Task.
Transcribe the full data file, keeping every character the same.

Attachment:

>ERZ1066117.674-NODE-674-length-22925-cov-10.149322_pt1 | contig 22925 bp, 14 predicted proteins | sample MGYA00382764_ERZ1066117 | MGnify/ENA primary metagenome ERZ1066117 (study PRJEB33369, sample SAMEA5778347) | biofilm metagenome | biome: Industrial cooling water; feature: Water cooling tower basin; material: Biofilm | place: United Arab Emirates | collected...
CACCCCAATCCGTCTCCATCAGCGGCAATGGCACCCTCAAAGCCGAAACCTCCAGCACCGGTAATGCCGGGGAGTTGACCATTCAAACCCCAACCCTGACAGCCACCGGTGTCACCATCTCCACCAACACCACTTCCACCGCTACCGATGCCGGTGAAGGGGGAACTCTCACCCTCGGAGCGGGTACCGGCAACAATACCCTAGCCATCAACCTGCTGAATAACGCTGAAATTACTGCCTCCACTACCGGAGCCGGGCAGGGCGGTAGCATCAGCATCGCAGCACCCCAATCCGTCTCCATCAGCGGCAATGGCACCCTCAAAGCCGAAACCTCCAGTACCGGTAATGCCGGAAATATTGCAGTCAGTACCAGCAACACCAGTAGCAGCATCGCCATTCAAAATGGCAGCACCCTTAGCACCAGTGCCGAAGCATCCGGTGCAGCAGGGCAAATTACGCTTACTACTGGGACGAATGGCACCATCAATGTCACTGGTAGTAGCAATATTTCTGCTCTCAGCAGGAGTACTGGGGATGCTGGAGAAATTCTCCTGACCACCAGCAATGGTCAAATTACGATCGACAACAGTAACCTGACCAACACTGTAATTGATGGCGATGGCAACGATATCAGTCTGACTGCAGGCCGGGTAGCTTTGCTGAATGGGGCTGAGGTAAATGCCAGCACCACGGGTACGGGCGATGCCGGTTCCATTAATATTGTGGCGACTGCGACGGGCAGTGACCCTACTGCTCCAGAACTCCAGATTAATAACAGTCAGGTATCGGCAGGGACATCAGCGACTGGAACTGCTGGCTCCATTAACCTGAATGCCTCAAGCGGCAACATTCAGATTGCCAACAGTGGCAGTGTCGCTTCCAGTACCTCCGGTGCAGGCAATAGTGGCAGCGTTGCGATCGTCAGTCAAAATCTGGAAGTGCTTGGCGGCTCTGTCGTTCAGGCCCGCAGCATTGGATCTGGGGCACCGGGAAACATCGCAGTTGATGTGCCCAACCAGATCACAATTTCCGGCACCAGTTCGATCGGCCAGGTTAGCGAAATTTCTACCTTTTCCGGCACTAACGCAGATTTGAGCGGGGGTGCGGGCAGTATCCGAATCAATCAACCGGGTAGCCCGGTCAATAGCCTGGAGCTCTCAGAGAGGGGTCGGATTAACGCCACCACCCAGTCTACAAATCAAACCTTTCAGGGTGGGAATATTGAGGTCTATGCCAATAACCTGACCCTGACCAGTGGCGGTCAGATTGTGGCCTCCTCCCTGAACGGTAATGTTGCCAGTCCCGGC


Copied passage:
>ERZ1066117.674-NODE-674-length-22925-cov-10.149322_pt1 | contig 22925 bp, 14 predicted proteins | sample MGYA00382764_ERZ1066117 | MGnify/ENA primary metagenome ERZ1066117 (study PRJEB33369, sample SAMEA5778347) | biofilm metagenome | biome: Industrial cooling water; feature: Water cooling tower basin; material: Biofilm | place: United Arab Emirates | collected...
CACCCCAATCCGTCTCCATCAGCGGCAATGGCACCCTCAAAGCCGAAACCTCCAGCACCGGTAATGCCGGGGAGTTGACCATTCAAACCCCAACCCTGACAGCCACCGGTGTCACCATCTCCACCAACACCACTTCCACCGCTACCGATGCCGGTGAAGGGGGAACTCTCACCCTCGGAGCGGGTACCGGCAACAATACCCTAGCCATCAACCTGCTGAATAACGCTGAAATTACTGCCTCCACTACCGGAGCCGGGCAGGGCGGTAGCATCAGCATCGCAGCACCCCAATCCGTCTCCATCAGCGGCAATGGCACCCTCAAAGCCGAAACCTCCAGTACCGGTAATGCCGGAAATATTGCAGTCAGTACCAGCAACACCAGTAGCAGCATCGCCATTCAAAATGGCAGCACCCTTAGCACCAGTGCCGAAGCATCCGGTGCAGCAGGGCAAATTACGCTTACTACTGGGACGAATGGCACCATCAATGTCACTGGTAGTAGCAATATTTCTGCTCTCAGCAGGAGTACTGGGGATGCTGGAGAAATTCTCCTGACCACCAGCAATGGTCAAATTACGATCGACAACAGTAACCTGACCAACACTGTAATTGATGGCGATGGCAACGATATCAGTCTGACTGCAGGCCGGGTAGCTTTGCTGAATGGGGCTGAGGTAAATGCCAGCACCACGGGTACGGGCGATGCCGGTTCCATTAATATTGTGGCGACTGCGACGGGCAGTGACCCTACTGCTCCAGAACTCCAGATTAATAACAGTCAGGTATCGGCAGGGACATCAGCGACTGGAACTGCTGGCTCCATTAACCTGAATGCCTCAAGCGGCAACATTCAGATTGCCAACAGTGGCAGTGTCGCTTCCAGTACCTCCGGTGCAGGCAATAGTGGCAGCGTTGCGATCGTCAGTCAAAATCTGGAAGTGCTTGGCGGCTCTGTCGTTCAGGCCCGCAGCATTGGATCTGGGGCACCGGGAAACATCGCAGTTGATGTGCCCAACCAGATCACAATTTCCGGCACCAGTTCGATCGGCCAGGTTAGCGAAATTTCTACCTTTTCCGGCACTAACGCAGATTTGAGCGGGGGTGCGGGCAGTATCCGAATCAATCAACCGGGTAGCCCGGTCAATAGCCTGGAGCTCTCAGAGAGGGGTCGGATTAACGCCACCACCCAGTCTACAAATCAAACCTTTCAGGGTGGGAATATTGAGGTCTATGCCAATAACCTGACCCTGACCAGTGGCGGTCAGATTGTGGCCTCCTCCCTGAACGGTAATGTTGCCAGTCCCGGC